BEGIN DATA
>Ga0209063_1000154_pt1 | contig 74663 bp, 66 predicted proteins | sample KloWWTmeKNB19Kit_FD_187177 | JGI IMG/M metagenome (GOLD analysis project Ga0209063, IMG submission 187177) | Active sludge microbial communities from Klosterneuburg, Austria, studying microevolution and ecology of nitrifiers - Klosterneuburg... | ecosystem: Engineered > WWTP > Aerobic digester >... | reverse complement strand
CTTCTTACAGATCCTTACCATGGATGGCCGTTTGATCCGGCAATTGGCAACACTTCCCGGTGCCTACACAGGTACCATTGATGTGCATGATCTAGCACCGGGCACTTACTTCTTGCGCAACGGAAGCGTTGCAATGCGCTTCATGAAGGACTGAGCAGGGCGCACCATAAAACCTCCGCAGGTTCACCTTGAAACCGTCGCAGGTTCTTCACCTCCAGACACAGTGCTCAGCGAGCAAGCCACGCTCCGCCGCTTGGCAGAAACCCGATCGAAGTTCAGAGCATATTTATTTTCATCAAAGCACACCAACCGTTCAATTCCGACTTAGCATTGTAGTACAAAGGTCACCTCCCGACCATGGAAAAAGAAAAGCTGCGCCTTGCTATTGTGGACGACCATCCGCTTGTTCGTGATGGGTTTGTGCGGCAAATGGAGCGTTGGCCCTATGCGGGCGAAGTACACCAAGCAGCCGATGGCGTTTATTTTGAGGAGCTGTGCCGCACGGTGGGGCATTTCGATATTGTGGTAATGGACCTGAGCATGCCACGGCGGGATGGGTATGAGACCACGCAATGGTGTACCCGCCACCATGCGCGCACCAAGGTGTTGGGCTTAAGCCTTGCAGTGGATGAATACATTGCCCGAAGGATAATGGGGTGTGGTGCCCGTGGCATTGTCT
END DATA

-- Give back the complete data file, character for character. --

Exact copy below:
>Ga0209063_1000154_pt1 | contig 74663 bp, 66 predicted proteins | sample KloWWTmeKNB19Kit_FD_187177 | JGI IMG/M metagenome (GOLD analysis project Ga0209063, IMG submission 187177) | Active sludge microbial communities from Klosterneuburg, Austria, studying microevolution and ecology of nitrifiers - Klosterneuburg... | ecosystem: Engineered > WWTP > Aerobic digester >... | reverse complement strand
CTTCTTACAGATCCTTACCATGGATGGCCGTTTGATCCGGCAATTGGCAACACTTCCCGGTGCCTACACAGGTACCATTGATGTGCATGATCTAGCACCGGGCACTTACTTCTTGCGCAACGGAAGCGTTGCAATGCGCTTCATGAAGGACTGAGCAGGGCGCACCATAAAACCTCCGCAGGTTCACCTTGAAACCGTCGCAGGTTCTTCACCTCCAGACACAGTGCTCAGCGAGCAAGCCACGCTCCGCCGCTTGGCAGAAACCCGATCGAAGTTCAGAGCATATTTATTTTCATCAAAGCACACCAACCGTTCAATTCCGACTTAGCATTGTAGTACAAAGGTCACCTCCCGACCATGGAAAAAGAAAAGCTGCGCCTTGCTATTGTGGACGACCATCCGCTTGTTCGTGATGGGTTTGTGCGGCAAATGGAGCGTTGGCCCTATGCGGGCGAAGTACACCAAGCAGCCGATGGCGTTTATTTTGAGGAGCTGTGCCGCACGGTGGGGCATTTCGATATTGTGGTAATGGACCTGAGCATGCCACGGCGGGATGGGTATGAGACCACGCAATGGTGTACCCGCCACCATGCGCGCACCAAGGTGTTGGGCTTAAGCCTTGCAGTGGATGAATACATTGCCCGAAGGATAATGGGGTGTGGTGCCCGTGGCATTGTCT